Volunteer Spotlight: Amalia Berg

Published: May 15, 2019

Nina O’Sullivan Mishcon de Reya LLP London, UK

For Amalia Berg (Goodmans LLP, Canada), involvement in INTA has been a cornerstone of her career. Admitted to the Ontario Bar in 1990, she attended her first INTA Annual Meeting in her hometown of Toronto in 1992, and joined her first INTA committee, the Membership Committee, in 1995. Since then, Ms. Berg has been involved as a member and subcommittee chair on a number of INTA committees, most recently as chair of the Law Firm Committee’s Programming Subcommittee. She also previously led the Program Committee’s Canadian Roundtables Project Team.

2019 is a noteworthy year for Canada’s trademark practitioners. This year, Canada will adhere to the Madrid Protocol and Singapore Treaty, and the much-heralded overhaul of trademark law and practice will take effect in June. Canada’s Trade-marks Act will undergo significant amendment, including the formal introduction of classification of goods and services and the removal of the use before registration requirements, which has been a fundamental principle of Canadian trademark law.

During this exciting time for Canadian trademark practitioners, Ms. Berg and others on the Roundtables Project Team have organized Canadian practitioners to lead roundtable meetings in various U.S. cities to discuss the changes, and to learn from the experience of U.S. practitioners. Ms. Berg notes that “meeting with colleagues from other countries to share information and learning from each other, while breaking bread” has been one of the personal highlights of her INTA involvement.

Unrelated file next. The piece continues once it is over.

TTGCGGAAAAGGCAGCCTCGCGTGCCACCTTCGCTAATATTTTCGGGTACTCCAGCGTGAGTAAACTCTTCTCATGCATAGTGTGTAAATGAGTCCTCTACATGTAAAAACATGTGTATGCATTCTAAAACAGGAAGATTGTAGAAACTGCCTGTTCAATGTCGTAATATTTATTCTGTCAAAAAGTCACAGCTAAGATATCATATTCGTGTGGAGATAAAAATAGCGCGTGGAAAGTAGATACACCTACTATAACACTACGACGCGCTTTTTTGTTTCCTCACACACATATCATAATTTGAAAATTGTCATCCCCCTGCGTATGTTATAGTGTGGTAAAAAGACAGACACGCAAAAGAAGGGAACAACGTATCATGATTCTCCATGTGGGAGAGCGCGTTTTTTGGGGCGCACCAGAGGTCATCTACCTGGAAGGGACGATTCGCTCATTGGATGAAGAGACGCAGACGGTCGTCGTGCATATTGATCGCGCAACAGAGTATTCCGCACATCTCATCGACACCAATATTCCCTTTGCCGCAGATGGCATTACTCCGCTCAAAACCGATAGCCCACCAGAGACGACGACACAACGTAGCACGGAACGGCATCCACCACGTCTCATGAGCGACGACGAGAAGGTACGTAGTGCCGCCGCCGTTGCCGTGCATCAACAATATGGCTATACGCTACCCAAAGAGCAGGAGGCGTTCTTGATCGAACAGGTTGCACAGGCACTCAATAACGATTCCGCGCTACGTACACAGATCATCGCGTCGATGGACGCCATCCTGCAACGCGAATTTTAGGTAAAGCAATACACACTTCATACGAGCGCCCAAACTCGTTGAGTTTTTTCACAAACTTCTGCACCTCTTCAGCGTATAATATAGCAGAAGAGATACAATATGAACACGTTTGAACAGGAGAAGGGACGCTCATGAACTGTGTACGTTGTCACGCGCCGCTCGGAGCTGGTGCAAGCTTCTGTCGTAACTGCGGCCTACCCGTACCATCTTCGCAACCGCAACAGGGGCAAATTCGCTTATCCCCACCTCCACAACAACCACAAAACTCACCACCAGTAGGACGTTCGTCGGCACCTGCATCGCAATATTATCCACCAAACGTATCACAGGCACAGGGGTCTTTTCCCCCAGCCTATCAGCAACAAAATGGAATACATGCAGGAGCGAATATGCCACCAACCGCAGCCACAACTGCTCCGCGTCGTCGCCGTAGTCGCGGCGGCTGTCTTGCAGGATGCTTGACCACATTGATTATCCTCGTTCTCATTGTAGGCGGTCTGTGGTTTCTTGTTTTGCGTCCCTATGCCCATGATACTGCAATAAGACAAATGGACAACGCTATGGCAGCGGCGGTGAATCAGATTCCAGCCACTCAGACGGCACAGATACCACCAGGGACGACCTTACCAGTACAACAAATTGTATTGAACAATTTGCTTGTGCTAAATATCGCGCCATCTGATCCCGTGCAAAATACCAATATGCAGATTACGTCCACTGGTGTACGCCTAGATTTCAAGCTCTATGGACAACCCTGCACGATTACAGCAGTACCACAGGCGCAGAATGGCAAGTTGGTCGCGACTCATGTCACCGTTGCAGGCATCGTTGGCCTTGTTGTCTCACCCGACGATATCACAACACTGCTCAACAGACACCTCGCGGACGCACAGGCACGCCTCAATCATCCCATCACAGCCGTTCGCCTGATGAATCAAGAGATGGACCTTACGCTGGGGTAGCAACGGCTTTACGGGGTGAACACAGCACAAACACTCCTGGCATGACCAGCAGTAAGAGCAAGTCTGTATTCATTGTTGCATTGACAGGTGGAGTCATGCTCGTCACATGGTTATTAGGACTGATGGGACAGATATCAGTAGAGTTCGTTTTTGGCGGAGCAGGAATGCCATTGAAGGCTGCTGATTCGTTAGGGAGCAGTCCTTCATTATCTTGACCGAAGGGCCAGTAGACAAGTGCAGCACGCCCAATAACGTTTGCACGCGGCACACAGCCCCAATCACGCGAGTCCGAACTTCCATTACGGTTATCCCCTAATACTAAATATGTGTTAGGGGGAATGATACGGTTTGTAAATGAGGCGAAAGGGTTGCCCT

Aside from the forthcoming changes to Canadian trademark law and practice, online trademark infringement remains a major issue. With ever-increasing potential for infringement, trademark lawyers must be diligent in seeking to protect their clients’ rights. For example, Ms. Berg cites the significant increase in online infringement of brands by cannabis companies following the recent legalization of cannabis in Canada.

Ms. Berg heads the non-litigious Intellectual Property Group at Goodmans in Toronto, Canada. She is involved in all aspects of trademark law, including clearance and prosecution, administrative proceedings before the Canadian Intellectual Property Office, litigation support, and transactional and licensing work. Like most trademark lawyers, she finds her work interesting, varied, and ever-changing.

Ms. Berg keeps current on how artificial intelligence (AI) will affect the practice of trademark law, given that so much of the assessment (for example, clearance) in relation to trademarks, while tethered in the law, is subjective and layered with judgment and experience. As chair of the Law Firm Committee’s Live Programming Subcommittee, Ms. Berg regards AI and automation in law firms as key areas of interest.

Outside of the trademark world, Ms. Berg appreciates the arts in its many forms. She attends art exhibitions, the theater, and live musical performances regularly. A career in intellectual property seemed a natural way to marry her passion for the arts and her work. If Ms. Berg were not a trademark lawyer, she might have been a museum curator! So it is no surprise that her favorite trademarks are nontraditional and 3D-all of which convey the art of design and creativity as a way to distinguish goods and services.

Although every effort has been made to verify the accuracy of items in the INTA Bulletin, readers are urged to check independently on matters of specific concern or interest.

© 2019 International Trademark Association